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  • James Yamasaki

(In short: Allegations of non-gay people from San Francisco sneaking onto a team at the 2008 Gay Softball World Series, followed by the convening of an on-field tribunal to examine the sexual preferences of said San Franciscans, followed by complaints of racism and more from said San Franciscans—and then, finally, a federal anti-discrimination lawsuit filed by the National Center for Lesbian Rights, on behalf of said San Franciscans, in Seattle, with Judge John C. Coughenour presiding.)

Yesterday, Judge Coughenour issued an order on pre-trial motions in the case, finding that lawyers for the plaintiffs—the three men from San Francisco whose sexualities were challenged at the 2008 tribunal—had "failed to argue that there is a compelling state interest in allowing heterosexuals to play gay softball."

Citing two high profile U.S. Supreme Court decisions—on the right of the Boy Scouts of America to discriminate against gay people and the right of Westboro Baptist Church to picket military funerals—Judge Coughenour wrote that the North American Gay Amateur Athletic Alliance, which puts on the Gay Softball World Series, has a First Amendment right as an "expressive association" to make rules about who can, and cannot, play in its games.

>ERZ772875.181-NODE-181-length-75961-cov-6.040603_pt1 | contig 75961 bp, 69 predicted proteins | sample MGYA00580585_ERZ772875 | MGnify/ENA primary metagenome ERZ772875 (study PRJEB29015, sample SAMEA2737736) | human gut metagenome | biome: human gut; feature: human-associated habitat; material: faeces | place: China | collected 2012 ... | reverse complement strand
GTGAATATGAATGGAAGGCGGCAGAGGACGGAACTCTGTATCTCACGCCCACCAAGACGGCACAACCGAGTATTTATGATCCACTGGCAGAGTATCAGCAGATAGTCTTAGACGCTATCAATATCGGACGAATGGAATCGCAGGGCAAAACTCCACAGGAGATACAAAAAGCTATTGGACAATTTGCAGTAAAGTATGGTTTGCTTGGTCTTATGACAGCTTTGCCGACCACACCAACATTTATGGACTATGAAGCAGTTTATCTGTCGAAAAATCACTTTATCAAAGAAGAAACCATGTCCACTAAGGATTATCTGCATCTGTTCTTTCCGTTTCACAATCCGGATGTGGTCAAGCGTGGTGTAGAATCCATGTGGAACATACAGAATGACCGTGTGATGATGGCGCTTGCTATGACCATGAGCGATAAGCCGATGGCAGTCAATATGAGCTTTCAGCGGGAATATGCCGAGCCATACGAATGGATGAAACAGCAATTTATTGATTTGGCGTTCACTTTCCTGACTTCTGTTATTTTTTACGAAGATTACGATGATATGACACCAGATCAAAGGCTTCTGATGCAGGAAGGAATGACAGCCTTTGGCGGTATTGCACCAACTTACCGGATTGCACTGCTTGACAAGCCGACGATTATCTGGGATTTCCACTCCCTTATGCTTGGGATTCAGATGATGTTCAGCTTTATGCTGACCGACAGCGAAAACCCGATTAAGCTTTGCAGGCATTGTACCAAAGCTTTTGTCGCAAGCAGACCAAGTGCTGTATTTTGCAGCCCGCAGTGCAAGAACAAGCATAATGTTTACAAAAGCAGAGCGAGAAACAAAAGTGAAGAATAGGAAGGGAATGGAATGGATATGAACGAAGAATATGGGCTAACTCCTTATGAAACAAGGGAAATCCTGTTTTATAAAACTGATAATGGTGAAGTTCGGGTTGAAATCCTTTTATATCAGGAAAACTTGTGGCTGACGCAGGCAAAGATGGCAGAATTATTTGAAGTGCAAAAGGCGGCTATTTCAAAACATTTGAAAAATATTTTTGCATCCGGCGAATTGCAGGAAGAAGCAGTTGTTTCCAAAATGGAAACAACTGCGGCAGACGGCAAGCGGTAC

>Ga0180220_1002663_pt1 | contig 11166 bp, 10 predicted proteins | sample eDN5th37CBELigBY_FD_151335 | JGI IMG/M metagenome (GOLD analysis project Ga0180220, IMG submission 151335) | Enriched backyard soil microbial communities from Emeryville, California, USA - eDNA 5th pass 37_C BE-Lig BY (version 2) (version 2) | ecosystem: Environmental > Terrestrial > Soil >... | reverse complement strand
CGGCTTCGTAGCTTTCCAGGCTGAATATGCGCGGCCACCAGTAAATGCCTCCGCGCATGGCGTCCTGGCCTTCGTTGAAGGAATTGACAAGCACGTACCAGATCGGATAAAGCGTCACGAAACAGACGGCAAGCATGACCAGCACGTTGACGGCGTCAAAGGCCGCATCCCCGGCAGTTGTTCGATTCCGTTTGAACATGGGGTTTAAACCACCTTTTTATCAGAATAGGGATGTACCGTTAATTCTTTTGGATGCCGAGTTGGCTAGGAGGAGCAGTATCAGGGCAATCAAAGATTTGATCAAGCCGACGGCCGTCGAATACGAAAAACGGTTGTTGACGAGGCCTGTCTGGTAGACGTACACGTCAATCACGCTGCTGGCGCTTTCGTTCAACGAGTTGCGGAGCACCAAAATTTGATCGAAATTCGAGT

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From Judge Coughenour's order:

The Commissioner of NAGAAA submitted a declaration explaining that the desire for exclusivity was born of the fact that many members of the LGBT community come from backgrounds where team sports have been environments of ridicule and humiliation. NAGAAA’s efforts to promote anathletic, competitive, sportsmanlike gay identity, with a unique set of values, in response to a particular need, are protected by the First Amendment. Forced inclusion of straight athletes would distract from and diminish those efforts.

Separately, Judge Coughenour declined to grant the San Francisco players' request for nationwide injunction against NAGAAA's rule that only two straight athletes per team are allowed at the Gay Softball World Series. But, he agreed with the San Francisco players that the Seattle Gay Softball World Series was a "public accommodation" covered by Washington anti-discrimination laws, and said a trial on how the San Francisco players were treated at the 2008 tribunal could move forward.

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